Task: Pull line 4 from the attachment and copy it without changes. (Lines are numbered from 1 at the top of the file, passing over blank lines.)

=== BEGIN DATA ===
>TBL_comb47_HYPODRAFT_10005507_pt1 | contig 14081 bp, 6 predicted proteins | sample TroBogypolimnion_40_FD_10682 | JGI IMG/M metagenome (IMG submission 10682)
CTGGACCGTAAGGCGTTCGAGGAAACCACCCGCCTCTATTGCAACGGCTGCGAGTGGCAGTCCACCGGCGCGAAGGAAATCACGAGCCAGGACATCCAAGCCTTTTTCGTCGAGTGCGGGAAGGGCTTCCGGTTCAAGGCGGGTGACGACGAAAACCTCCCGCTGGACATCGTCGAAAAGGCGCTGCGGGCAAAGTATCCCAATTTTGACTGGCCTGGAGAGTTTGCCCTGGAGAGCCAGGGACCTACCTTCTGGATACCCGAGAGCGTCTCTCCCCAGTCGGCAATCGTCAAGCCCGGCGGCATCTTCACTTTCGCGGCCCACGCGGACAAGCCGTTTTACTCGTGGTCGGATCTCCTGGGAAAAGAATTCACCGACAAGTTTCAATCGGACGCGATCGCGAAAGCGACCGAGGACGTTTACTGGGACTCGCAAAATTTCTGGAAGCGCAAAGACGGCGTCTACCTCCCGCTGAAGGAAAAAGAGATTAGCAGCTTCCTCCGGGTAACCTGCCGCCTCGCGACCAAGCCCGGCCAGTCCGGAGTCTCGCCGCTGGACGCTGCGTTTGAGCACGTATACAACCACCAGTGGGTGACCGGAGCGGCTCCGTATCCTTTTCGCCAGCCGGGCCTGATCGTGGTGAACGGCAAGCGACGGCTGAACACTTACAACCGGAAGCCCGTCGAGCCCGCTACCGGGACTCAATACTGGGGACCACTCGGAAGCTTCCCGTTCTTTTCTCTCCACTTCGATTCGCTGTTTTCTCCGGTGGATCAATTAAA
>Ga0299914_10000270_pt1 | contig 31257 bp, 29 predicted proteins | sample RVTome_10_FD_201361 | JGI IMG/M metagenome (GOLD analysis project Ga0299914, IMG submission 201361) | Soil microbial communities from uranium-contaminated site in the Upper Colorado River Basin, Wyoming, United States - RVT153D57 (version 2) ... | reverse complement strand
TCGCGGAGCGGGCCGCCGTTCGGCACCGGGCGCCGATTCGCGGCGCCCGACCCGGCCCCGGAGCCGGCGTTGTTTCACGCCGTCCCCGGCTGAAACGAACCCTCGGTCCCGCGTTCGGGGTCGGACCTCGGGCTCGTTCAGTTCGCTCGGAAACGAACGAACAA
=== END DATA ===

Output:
TCGCGGAGCGGGCCGCCGTTCGGCACCGGGCGCCGATTCGCGGCGCCCGACCCGGCCCCGGAGCCGGCGTTGTTTCACGCCGTCCCCGGCTGAAACGAACCCTCGGTCCCGCGTTCGGGGTCGGACCTCGGGCTCGTTCAGTTCGCTCGGAAACGAACGAACAA